What does it mean to “meet youth where they are at”? How is this philosophy practiced in YESS programs?

To me, meeting youth where they are at means that we are making sure we are creating space for them to feel autonomous, and as much as possible it means following their lead and really making sure that we are working hard at setting down any subconscious and conscious bias that we have around what our youth are experiencing (marginalized intersections of identity, addiction, houselessness, gang activity, violence, and other traumas). Meeting them where they’re at is also understanding that we don’t always know what is best for the youth and ensuring we are creating space to empower them to guide us to what is best for them and then do everything we can to support them to self-actualization. How I apply that at YESS with the youth is being inquisitive and as disarming as possible (sometimes sugar is a great icebreaker!) and seeing how they might feel best supported in that moment. Sometimes they just need to come and have some quiet time in my office or playing a game of pool with them, connecting them with some fun little gemstones and rocks, helping them build a medicine bundle for themselves, or walking them through a guided meditation or breathing exercises. Sometimes just kind of shooting the breeze with them and sharing a joke for a few minutes is all it takes for them to feel seen and valued. Whatever it is, I let them LEAD!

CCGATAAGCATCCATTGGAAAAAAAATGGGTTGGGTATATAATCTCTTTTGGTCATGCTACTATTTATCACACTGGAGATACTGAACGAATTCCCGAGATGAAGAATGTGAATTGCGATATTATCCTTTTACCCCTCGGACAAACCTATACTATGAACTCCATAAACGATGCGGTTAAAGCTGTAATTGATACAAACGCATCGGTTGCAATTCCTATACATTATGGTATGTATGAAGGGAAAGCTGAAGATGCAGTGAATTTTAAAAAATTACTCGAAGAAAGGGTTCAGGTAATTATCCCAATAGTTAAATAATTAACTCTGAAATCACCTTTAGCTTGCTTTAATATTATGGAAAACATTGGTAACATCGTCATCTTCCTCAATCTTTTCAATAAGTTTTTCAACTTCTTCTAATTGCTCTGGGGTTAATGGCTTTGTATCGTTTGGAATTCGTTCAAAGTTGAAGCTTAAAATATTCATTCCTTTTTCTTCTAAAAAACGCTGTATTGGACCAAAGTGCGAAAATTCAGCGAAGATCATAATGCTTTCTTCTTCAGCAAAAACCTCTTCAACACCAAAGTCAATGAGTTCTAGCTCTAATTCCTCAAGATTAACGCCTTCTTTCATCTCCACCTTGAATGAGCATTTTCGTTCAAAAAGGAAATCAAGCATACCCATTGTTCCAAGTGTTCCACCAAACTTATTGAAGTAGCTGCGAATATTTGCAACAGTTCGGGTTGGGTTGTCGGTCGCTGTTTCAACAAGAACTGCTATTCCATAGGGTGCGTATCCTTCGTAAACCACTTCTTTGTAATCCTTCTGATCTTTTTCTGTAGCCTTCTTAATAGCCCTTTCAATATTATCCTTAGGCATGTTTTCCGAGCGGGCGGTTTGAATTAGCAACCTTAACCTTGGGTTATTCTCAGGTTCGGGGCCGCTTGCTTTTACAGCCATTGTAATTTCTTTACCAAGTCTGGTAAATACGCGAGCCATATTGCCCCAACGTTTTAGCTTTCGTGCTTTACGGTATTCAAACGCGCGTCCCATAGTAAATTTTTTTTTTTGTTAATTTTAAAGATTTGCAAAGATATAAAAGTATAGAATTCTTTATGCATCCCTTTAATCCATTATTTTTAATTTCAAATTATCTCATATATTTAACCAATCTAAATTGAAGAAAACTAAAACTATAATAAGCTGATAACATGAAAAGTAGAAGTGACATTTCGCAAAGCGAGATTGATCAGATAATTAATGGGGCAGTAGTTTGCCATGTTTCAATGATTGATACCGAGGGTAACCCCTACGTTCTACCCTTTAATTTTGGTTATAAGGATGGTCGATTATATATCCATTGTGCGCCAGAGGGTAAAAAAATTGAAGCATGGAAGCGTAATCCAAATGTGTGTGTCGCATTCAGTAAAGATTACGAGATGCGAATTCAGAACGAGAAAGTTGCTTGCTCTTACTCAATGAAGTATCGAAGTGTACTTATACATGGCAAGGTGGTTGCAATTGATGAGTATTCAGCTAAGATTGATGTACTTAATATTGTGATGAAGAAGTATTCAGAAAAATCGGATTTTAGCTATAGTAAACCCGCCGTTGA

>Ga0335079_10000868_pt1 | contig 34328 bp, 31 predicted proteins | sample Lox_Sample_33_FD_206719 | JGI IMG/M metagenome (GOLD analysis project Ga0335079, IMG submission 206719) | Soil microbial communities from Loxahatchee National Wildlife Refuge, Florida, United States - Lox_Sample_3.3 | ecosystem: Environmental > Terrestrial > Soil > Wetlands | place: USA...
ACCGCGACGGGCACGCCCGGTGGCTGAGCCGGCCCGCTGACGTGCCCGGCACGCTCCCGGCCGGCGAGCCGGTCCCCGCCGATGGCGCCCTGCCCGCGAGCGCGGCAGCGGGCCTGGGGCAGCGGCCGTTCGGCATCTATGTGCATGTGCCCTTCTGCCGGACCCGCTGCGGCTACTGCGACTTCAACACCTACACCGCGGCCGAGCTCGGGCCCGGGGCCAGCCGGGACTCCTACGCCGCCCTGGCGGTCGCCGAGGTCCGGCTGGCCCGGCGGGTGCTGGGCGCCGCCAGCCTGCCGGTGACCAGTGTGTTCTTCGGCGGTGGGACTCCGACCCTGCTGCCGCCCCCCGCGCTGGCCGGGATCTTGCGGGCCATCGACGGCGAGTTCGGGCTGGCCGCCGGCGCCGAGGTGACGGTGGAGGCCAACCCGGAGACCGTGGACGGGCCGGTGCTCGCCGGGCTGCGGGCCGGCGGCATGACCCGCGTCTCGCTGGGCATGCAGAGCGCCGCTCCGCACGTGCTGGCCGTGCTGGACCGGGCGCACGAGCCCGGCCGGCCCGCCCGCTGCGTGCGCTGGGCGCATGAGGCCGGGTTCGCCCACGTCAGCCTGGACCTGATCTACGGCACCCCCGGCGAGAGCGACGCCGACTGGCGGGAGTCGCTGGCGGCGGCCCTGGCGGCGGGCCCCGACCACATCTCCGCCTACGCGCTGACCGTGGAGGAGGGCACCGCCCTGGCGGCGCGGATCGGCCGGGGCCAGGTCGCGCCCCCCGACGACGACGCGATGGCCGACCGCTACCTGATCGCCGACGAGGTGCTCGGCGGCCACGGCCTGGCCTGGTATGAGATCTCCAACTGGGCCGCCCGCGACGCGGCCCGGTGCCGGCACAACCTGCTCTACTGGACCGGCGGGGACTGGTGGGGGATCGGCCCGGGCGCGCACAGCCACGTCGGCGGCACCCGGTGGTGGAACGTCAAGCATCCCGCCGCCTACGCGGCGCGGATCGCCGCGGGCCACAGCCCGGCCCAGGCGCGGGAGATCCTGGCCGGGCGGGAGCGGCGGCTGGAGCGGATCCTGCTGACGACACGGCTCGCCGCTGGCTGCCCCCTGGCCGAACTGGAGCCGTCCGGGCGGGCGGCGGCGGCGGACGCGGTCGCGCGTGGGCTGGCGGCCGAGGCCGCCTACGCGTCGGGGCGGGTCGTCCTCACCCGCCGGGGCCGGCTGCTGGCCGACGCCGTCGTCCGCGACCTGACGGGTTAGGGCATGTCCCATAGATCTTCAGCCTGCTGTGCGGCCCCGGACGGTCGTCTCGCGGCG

What is something you wish the community knew about youth who access YESS?

I wish the community knew that the youth who access YESS belong and that they are just as important a part of our community as anyone else! I think for me specifically, what I see so much of that I can’t wait to help educate the community on, is how many incredible creative beings we have here! There’s so much talent here raw and refined alike that I just feel is not being showcased fully yet, and so definitely a big goal I have while I’m working here is to share that!

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Spotlight on the Youth Education and Employment Program

The YESS Youth Education and Employment Program provides youth between the ages of 15–24 with skills and knowledge to help them identify career goals, access job-specific training, and learn job readiness skills like cover letter writing and interview skills.

This year, we are so grateful for the support of The Home Depot Canada Foundation and their grant of $150,000 in support of the Youth Education and Employment Program! The Home Depot Canada Foundation is committed to preventing and ending youth homelessness in Canada. Together with community partners across the country, they work to remove barriers, break cycles of inequity, and enable at-risk youth facing homelessness to achieve positive development outcomes and realize their full potential.